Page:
I am reading a fabulous book called "The Geography of Bliss" by Eric Weiner. I highly recommend it to anyone who will listen. I was particularly struck by this comment he wrote after visiting a very unhappy country: "'Not my problem' is not a philosophy. It's a mental illness. Right up there with pessimism. Other people's problems are our problems." He theorizes that a lack of empathy towards others leads to a lack of happiness.
I have seen this attitude at work in many people. Passing the buck or refusing to accept responsibility for one's actions leads a person to act as if they have no responsibility. If they've harmed another, they are exempt from feeling bad. If they've made a costly mistake at work, it doesn't affect their bottom line. This fosters a lack of connection with other people, an isolation. How can we trust anyone if we know, deep down, that we ourselves cannot be trusted?
It can be very challenging to admit we've made a mistake. I hate having to say I was wrong, but I've gotten better at it over the years. A simple I'm sorry can repair a whole lot of damage, in our personal or professional interactions. I read a study once that said doctors who made errors but apologized were significantly less likely to be sued. Of course, our goal is to never make mistakes, but to err is human after all.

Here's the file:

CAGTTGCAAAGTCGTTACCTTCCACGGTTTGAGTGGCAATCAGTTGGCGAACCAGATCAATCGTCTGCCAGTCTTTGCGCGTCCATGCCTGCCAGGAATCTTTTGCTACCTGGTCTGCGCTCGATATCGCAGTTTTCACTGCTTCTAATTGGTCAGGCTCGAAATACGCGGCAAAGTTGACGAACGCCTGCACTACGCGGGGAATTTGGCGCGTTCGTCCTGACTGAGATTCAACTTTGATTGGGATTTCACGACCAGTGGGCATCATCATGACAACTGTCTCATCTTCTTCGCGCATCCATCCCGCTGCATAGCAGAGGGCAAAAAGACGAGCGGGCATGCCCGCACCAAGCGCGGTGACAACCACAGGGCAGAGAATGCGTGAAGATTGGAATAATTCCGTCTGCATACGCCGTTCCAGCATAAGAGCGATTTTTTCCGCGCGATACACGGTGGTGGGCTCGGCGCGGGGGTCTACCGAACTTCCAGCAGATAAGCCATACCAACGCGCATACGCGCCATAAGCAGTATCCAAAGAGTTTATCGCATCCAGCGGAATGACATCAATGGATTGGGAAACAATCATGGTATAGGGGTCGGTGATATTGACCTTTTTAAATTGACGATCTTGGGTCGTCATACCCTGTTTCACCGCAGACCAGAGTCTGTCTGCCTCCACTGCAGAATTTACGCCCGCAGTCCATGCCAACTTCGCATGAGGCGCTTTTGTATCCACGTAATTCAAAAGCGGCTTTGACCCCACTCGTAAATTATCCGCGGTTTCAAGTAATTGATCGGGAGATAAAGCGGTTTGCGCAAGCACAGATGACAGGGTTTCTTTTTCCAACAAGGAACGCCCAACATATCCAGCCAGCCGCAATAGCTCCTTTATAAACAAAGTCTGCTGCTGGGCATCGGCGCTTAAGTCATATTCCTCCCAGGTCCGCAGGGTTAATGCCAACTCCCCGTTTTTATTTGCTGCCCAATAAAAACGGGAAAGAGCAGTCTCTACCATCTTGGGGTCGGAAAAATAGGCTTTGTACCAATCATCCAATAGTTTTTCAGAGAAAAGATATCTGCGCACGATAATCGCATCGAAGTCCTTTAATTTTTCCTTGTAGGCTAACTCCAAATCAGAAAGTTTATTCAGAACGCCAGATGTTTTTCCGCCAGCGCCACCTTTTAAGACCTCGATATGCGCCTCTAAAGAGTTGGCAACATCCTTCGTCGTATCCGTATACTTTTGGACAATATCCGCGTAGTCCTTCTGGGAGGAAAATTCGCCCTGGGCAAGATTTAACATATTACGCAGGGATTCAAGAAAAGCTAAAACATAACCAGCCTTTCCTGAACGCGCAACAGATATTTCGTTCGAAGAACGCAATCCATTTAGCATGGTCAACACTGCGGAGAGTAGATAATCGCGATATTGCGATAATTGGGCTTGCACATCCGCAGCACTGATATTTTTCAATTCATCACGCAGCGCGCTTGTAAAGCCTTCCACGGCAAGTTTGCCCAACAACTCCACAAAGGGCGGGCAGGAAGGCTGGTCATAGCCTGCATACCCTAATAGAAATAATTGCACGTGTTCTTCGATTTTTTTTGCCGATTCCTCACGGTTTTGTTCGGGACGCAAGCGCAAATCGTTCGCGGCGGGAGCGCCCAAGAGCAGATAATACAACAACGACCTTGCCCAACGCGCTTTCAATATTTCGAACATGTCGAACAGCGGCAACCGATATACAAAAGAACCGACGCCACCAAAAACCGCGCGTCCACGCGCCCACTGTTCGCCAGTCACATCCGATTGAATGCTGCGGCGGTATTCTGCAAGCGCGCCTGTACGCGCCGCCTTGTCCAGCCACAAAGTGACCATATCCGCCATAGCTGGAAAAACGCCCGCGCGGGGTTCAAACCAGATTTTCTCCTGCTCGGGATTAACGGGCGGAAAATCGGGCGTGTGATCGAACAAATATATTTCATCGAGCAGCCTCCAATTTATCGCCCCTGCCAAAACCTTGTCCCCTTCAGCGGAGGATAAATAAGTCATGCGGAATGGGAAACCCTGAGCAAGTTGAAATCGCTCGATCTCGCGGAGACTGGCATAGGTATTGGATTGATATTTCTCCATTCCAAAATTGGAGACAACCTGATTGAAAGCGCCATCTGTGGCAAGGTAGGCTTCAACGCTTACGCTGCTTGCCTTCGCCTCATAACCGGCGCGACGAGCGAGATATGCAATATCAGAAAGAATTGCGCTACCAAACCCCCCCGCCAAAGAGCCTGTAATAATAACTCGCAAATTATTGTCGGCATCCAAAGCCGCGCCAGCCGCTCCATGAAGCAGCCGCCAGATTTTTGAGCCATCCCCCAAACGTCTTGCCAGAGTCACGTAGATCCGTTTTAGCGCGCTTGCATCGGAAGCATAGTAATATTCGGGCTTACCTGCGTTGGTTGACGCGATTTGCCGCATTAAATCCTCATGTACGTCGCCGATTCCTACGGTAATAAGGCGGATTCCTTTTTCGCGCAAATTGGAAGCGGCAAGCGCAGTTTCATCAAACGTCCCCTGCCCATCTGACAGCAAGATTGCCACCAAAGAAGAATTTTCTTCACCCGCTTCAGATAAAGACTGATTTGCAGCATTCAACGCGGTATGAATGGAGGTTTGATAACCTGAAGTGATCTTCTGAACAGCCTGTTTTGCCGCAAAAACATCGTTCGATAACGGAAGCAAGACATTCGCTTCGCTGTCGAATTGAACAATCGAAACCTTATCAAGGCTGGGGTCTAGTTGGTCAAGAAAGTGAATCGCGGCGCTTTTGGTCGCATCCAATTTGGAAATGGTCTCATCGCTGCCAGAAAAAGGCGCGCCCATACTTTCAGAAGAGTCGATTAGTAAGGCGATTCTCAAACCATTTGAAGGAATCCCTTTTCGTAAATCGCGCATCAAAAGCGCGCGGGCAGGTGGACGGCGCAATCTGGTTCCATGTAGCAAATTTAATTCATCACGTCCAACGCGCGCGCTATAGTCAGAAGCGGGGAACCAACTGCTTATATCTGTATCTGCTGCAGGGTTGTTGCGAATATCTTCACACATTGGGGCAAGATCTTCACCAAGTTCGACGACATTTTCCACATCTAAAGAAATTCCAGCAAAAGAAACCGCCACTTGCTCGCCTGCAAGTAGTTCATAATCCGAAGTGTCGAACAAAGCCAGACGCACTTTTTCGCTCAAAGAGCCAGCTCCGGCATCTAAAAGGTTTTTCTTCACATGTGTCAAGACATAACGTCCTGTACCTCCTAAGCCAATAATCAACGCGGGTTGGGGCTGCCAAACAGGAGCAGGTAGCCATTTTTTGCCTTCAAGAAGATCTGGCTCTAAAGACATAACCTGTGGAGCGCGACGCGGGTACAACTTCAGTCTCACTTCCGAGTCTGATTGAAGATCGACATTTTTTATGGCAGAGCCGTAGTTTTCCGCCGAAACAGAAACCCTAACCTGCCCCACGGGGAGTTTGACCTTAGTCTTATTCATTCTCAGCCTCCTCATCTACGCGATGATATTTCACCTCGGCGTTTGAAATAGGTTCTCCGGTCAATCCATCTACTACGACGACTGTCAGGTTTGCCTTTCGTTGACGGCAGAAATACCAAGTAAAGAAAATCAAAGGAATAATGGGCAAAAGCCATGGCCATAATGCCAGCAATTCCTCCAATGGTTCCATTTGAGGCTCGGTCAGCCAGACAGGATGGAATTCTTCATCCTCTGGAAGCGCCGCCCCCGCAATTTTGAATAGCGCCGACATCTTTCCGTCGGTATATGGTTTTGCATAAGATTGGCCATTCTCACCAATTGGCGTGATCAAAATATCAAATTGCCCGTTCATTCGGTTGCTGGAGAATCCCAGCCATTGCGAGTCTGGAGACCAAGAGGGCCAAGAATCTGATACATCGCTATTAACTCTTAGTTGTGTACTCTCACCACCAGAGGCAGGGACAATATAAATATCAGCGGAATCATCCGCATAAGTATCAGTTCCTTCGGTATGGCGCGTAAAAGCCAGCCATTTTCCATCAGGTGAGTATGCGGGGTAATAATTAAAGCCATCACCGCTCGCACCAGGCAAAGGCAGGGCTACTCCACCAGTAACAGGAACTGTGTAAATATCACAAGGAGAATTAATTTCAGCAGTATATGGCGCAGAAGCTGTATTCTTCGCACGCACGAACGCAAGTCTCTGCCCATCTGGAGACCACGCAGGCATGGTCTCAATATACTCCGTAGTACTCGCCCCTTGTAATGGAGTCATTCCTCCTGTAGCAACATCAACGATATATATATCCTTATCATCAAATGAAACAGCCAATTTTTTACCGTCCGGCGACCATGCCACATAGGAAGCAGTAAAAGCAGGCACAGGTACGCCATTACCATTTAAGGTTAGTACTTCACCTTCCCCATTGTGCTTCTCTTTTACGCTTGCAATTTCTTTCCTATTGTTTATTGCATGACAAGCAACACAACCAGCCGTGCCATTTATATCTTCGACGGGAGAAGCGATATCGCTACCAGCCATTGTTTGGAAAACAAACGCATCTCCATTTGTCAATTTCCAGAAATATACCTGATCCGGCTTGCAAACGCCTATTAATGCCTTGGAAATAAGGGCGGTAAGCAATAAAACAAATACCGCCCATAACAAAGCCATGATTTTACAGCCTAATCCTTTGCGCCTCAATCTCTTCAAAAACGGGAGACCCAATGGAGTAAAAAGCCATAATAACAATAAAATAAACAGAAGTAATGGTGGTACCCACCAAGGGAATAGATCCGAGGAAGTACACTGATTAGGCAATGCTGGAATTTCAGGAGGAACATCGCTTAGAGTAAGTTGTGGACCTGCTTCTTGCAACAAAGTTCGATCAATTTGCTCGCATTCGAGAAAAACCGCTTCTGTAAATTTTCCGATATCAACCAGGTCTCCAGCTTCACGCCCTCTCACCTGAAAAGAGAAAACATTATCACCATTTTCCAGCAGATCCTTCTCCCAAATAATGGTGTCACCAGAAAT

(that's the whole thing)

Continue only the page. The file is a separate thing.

Saying I'm sorry is another way to say I care. I care enough to recognize my effect on another person. Or I understand and feel the pain of another, the true definition of empathy. What greater connection can there be between people? I have been saddened by the "not my problem" attitude I've witnessed this week, but I was also heartened by the kindness offered from a truly caring person at work. I am hopeful that we can all learn from examples of love and kindness offered by others. Opening your heart is scary, and can be very vulnerable. But the rewards we receive are boundless.